I made my first film in high school media class, after catching the bug from my association with Joe Fragetzeit’s little brother, Bill’s amateur film projects. Joe and I contributed scenarios involving battle and vehicle-less racing, using stop motion photography, while Bill ran the camera. Joe was one half of my first rock band, Brine. I’d been recording on cassette for years, and Joe naturally fell into the ongoing taping.

These videos are the continuation of what I’ve been doing since I was a kid.

Brent Turner entered my life when we were both cast in the musical “Little Abner” during the summer of 1979. He was Eagle Eye Fleegle, and I was one of two Pappy Yokums (the other dropped out, leaving me with twice the show time of the other dual-played lead roles). I have a vivid memory of Brent playing the backstage piano, performing “Nuclear Beaver” and “Black Man Circumcision.” I was instantly enthralled by him, and his creative genius has been an enduring inspiration to me over the years.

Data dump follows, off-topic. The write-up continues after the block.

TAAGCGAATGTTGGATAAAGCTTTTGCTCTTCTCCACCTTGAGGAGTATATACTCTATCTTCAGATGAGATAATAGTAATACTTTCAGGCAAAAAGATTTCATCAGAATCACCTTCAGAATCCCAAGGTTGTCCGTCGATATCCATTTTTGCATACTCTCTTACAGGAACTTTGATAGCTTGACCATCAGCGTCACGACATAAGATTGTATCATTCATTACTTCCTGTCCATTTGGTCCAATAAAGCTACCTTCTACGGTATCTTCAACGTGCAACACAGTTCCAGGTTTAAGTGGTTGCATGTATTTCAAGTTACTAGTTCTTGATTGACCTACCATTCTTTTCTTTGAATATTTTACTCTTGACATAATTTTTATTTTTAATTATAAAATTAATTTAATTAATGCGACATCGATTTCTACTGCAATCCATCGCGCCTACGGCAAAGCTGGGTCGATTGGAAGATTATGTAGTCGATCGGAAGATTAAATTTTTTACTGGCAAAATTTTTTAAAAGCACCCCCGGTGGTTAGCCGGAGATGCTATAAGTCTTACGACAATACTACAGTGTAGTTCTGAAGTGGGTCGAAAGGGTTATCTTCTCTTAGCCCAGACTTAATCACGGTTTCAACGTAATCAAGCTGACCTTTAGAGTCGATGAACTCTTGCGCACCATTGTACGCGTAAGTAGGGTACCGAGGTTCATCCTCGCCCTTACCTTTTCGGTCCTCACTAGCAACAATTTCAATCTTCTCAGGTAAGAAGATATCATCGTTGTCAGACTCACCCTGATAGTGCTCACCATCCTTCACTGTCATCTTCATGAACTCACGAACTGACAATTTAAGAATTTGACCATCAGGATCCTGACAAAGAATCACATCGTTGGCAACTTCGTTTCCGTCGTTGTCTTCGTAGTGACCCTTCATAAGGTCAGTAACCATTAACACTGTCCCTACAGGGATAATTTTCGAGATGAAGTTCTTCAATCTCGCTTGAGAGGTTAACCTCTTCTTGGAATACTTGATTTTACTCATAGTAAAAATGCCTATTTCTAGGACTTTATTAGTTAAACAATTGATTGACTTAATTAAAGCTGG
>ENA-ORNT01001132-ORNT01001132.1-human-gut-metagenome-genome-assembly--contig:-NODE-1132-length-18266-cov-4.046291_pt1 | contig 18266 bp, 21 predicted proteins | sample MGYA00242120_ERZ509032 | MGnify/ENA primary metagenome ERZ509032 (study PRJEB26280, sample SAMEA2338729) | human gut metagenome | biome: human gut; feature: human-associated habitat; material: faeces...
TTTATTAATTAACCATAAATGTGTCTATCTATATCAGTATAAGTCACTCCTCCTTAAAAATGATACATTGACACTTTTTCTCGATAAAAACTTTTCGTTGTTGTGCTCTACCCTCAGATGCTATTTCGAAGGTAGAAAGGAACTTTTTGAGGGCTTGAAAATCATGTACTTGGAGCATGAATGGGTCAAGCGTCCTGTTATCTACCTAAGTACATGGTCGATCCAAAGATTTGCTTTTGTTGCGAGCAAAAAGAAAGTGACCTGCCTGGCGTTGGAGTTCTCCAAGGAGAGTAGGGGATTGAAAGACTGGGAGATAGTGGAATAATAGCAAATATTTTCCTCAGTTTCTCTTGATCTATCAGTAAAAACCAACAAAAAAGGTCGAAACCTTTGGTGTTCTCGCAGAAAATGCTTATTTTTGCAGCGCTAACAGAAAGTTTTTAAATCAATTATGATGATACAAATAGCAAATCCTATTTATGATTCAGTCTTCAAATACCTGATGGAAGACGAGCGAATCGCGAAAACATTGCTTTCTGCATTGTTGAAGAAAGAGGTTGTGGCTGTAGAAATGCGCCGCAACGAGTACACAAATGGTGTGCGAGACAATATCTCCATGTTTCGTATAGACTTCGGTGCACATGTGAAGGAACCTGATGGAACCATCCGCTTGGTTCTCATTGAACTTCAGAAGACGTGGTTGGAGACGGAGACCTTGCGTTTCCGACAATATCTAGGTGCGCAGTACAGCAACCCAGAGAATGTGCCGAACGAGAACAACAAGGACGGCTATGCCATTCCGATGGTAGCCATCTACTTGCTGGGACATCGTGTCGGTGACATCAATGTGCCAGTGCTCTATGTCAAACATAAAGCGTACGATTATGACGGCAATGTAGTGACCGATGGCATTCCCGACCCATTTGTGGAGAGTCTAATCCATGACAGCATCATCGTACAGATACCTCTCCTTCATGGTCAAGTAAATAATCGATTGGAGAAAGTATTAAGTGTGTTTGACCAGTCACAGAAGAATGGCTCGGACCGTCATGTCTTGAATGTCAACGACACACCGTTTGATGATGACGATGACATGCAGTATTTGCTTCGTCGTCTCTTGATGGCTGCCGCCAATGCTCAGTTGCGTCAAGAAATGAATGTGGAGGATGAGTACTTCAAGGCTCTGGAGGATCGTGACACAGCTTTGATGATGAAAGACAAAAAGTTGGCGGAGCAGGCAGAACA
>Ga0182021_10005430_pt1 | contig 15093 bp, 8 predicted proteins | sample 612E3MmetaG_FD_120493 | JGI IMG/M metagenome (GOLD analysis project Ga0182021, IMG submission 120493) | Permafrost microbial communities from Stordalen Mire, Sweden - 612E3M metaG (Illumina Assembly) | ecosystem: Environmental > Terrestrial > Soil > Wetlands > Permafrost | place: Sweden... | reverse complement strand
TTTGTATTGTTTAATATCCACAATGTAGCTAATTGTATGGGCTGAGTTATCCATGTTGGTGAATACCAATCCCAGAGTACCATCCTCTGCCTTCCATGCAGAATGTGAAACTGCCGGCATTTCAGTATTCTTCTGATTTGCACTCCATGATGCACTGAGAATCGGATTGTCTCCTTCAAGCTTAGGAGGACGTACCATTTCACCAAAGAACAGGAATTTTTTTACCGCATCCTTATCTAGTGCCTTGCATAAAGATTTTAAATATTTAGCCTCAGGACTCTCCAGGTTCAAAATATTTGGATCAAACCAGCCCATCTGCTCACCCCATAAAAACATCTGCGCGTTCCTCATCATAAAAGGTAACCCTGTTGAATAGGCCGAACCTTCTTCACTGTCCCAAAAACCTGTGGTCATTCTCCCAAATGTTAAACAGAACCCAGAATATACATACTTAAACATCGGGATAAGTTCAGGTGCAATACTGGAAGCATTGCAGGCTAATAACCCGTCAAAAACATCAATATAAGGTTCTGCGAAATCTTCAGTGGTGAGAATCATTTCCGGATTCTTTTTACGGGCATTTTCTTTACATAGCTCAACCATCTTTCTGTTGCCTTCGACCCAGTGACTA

In the spirit of the 8mm films that Brent made in high school, one of which I was cast in as an oil-rich sheik, I cobbled together two videos using state-of-the-art Microsoft Movie Maker and extraordinarily high resolution AVI footage of Brent from a Fujifilm Finepix camera. The stills of him posing with his impressive collection of frozen convenience foods were Photoshopped in a clumsy, but sincere, homage to Warhol.

In this video, Brent Turner burns up the screen with his sexiest dance moves since “Battle Of The Network Stars” (1980). In this holotropic tribute to Celeste Pizza, Turner smokes and writhes to the techno track “March To The Leopard Seals” while a hot pizza pie bubbles in the microwave.

In this feature, this former bassist for seminal punk band The Vandals, stars in a gripping tale of birth and rebirth. Turner, as himself, micro-encapsulates the entirety of humanity’s struggle with the deepest questions of existence.